When one thinks of a vacation in New Zealand one thinks of the tourist spots like Queenstown, Wellington, or Auckland. But today I’m going to write about a marvelous little town called Tirau. According to Wikipedia the name is Maori and means “place of many cabbage trees.” Well, my daughter Halley and I didn’t go there to see cabbage trees. We went to see the Big Sheep and the Big Sheep Dog.
Since I provided an image of the Big Sheep Dog, which is also the location of the i-SITE visitor center, I suppose I should also show you the Big Sheep. Erected in 1994, the Sheep was the first of the corrugated iron buildings. It was followed by the dog, then in 2016 the Sheep gained a neighbor in the form of a Big Ram!
I love that sidelong glance the sheep is giving the ram! He seems to be saying, “Hey, what are you doing on my patch?” Or is that a smile? One can never tell with sheep.
Well, once the corrugated iron trend was started, there was no stopping it in tiny Tirau. As we discovered there are metal signs just everywhere you look. We walked along the main road, almost the only business street in town, and photographed every possible combination of signs and displays. Some were standard fare and others rather charming. No other creations were quite as ambitious as the buildings shown above but all were fun to discover. How about this blue goose? Is it a goose?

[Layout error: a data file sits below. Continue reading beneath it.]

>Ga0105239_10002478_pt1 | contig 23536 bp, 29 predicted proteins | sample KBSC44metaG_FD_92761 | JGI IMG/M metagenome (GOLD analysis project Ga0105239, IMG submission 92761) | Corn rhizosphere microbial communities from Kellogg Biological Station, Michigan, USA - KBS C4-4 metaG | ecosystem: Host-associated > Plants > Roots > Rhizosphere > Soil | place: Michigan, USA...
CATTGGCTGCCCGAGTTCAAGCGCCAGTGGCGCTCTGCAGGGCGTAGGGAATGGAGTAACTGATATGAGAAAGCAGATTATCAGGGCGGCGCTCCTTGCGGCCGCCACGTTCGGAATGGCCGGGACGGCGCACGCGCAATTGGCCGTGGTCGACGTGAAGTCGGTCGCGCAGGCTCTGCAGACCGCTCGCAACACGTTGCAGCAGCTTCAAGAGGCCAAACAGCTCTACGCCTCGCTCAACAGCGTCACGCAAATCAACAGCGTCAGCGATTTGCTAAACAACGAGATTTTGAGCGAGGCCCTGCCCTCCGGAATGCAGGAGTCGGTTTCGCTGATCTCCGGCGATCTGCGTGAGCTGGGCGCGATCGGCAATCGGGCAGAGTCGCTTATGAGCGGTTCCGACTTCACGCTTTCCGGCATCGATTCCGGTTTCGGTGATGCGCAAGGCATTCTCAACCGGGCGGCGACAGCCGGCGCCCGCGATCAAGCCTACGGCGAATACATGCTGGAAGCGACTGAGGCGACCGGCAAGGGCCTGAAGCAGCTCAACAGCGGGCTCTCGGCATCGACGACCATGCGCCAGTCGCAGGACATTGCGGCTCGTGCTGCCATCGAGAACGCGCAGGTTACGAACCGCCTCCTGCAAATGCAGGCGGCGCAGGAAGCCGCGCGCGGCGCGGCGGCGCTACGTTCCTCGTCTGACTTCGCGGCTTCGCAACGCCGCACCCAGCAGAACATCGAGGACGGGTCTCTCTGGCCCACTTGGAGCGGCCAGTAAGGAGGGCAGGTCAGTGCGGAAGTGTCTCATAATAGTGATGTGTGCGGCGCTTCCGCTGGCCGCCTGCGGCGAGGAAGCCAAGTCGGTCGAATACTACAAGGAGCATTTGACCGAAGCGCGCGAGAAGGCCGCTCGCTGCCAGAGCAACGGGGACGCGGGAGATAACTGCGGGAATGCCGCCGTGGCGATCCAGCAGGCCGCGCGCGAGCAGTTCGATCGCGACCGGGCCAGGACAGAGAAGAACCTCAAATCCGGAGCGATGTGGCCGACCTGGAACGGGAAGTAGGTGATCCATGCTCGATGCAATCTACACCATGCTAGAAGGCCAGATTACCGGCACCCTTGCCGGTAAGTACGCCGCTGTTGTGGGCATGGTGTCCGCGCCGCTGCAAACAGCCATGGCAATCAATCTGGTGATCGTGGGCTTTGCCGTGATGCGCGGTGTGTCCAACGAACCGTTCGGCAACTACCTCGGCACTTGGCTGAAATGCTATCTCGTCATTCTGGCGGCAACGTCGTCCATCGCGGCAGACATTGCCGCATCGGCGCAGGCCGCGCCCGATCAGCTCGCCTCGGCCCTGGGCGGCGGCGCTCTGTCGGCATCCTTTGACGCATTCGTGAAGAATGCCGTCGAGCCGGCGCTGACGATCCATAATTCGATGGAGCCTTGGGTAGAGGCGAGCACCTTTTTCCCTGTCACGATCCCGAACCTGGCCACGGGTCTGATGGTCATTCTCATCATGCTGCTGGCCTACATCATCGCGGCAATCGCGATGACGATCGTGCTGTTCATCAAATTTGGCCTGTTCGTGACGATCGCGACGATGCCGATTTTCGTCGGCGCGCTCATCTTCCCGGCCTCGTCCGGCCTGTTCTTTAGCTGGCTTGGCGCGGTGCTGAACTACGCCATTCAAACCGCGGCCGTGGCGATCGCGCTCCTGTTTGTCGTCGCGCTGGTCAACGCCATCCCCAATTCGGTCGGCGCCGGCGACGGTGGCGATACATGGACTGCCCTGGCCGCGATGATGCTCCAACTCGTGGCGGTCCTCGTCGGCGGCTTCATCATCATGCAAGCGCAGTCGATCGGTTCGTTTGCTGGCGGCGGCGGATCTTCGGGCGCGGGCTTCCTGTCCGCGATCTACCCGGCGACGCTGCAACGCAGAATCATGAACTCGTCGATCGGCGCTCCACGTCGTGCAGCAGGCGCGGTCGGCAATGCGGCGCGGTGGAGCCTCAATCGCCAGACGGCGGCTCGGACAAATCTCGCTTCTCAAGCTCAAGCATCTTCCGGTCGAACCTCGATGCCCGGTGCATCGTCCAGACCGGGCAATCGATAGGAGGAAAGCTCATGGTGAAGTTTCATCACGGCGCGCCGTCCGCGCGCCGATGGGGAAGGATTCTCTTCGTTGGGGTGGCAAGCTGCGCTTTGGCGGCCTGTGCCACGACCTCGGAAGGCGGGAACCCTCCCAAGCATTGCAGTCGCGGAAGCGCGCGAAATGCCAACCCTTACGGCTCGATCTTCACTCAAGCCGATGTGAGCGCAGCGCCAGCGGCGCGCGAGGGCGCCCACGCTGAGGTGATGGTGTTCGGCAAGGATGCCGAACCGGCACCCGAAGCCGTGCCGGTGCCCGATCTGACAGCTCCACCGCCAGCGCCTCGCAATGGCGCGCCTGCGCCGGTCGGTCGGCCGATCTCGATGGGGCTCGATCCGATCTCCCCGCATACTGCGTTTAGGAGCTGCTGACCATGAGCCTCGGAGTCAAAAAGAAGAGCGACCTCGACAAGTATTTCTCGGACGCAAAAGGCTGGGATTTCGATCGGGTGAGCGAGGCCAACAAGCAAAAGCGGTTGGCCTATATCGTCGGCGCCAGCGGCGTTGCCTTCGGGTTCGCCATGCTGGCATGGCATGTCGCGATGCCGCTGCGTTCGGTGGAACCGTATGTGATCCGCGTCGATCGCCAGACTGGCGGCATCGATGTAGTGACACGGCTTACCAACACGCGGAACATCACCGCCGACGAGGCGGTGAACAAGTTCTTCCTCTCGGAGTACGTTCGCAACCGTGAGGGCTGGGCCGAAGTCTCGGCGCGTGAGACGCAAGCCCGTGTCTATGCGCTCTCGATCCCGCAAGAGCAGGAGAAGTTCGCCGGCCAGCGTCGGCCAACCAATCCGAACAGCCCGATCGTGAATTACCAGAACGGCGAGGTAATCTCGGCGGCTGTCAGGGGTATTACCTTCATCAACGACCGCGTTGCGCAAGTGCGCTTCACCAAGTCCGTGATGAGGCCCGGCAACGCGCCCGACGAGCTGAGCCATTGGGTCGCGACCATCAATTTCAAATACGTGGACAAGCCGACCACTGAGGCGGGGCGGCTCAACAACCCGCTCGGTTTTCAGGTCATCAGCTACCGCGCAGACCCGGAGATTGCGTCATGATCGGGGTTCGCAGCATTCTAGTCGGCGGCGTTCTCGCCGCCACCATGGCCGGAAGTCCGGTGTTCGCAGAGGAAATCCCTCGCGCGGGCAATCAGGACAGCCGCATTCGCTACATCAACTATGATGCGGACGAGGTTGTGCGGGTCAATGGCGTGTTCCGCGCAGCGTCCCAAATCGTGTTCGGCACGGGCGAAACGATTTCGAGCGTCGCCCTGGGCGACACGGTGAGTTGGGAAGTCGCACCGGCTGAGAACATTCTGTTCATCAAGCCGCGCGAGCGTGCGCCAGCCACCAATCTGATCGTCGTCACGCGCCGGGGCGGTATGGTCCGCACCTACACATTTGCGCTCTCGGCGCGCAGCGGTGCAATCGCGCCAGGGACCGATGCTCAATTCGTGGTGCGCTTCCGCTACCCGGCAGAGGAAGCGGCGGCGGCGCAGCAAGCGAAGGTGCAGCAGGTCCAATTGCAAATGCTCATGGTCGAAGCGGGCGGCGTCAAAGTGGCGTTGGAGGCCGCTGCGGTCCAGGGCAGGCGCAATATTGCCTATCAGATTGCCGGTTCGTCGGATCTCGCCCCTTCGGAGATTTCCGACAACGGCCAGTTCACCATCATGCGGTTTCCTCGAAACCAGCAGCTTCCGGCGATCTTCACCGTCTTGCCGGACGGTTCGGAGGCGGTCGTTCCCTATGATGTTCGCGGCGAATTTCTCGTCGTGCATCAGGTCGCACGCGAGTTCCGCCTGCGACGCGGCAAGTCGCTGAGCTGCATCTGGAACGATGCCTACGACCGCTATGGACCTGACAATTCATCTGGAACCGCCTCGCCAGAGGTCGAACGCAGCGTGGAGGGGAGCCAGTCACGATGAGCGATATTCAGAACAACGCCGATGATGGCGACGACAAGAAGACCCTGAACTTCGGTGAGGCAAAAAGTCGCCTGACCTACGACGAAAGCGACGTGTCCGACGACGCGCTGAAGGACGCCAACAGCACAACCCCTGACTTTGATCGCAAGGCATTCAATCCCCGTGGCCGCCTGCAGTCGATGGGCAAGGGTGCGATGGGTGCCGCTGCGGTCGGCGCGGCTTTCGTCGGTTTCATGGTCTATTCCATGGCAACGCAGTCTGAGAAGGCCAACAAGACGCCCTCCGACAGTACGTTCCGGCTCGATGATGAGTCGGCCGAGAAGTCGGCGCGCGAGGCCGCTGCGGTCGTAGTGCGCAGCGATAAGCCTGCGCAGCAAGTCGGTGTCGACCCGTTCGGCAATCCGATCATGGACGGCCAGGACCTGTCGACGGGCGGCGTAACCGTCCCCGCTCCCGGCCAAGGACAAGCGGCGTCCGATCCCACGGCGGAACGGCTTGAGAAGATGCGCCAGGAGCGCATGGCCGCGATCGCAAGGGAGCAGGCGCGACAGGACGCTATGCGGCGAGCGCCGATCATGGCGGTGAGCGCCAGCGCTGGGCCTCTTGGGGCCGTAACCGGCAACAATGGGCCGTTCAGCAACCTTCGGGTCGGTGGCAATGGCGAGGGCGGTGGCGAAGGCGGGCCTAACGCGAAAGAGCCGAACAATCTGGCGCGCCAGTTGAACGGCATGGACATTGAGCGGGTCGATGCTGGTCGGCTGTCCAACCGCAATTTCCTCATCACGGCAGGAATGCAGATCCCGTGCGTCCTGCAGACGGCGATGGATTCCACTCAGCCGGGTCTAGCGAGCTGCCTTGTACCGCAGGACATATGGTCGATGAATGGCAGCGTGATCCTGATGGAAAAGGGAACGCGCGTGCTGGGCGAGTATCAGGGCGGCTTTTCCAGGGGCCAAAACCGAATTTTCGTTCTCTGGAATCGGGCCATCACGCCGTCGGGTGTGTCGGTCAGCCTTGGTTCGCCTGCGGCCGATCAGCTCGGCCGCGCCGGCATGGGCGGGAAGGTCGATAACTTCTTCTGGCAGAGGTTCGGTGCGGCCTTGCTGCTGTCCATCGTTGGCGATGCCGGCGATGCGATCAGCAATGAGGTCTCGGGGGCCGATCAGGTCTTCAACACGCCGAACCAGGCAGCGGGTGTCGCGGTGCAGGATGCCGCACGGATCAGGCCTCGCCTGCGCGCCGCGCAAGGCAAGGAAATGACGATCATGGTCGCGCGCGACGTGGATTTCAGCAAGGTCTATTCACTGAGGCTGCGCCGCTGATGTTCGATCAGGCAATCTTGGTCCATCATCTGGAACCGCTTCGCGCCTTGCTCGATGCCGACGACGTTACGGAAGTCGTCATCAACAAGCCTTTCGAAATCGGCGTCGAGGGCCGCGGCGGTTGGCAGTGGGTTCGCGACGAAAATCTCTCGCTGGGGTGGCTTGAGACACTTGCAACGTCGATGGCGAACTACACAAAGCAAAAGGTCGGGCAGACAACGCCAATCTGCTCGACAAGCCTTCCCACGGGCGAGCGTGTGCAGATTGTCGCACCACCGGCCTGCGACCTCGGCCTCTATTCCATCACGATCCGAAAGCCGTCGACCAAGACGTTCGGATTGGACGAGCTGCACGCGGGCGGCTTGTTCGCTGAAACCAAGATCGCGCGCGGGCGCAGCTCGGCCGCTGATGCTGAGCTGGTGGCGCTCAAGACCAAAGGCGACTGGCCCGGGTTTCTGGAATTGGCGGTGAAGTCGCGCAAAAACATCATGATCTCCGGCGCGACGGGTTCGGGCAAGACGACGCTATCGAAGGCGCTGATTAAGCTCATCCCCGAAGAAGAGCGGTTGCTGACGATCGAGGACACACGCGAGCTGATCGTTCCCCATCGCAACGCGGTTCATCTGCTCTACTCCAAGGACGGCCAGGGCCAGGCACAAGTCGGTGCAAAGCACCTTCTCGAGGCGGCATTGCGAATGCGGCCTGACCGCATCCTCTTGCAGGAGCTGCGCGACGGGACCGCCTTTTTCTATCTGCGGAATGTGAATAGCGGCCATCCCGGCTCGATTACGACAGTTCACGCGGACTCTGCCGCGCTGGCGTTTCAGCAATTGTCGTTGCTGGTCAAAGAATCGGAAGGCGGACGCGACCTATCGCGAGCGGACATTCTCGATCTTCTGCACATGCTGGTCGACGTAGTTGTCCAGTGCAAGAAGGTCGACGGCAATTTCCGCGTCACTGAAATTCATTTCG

She has great eyelashes and her pearl earrings and necklace probably come from the store she’s perched over, Silver & Some Fashion Jewelry. Joining her on the rooftop of the porch is a gander, also blue, but not nearly as well dressed.
They made a lovely pair and perhaps encouraged couples to shop for jewelry in the store.
Not all the iron signs were in the shape of animals, although many were. They came in all sizes and could be just about anywhere. Need you car fixed?
Lest you think I could go long without eating, never fear. We found a sensational cafe called Heidi’s on the Hill. Actually we ran into a local man who told us they had the best coffee in town. That’s all I needed to hear! We followed him inside and had scrumptious sweets with our usual coffees, Halley’s mocha and my Long Black.
I asked our waitress, Zoe, about the corrugated signs. She told us about how her grandfather had helped to build the iron buildings. He even had a shop in the Big Sheep at one time. I like Tirau and it sounds like the families who live there like it too, staying for generations.
By the way there was a corrugated iron sign above the cafe! For a picture of that, and to see other images from Tirau, click here.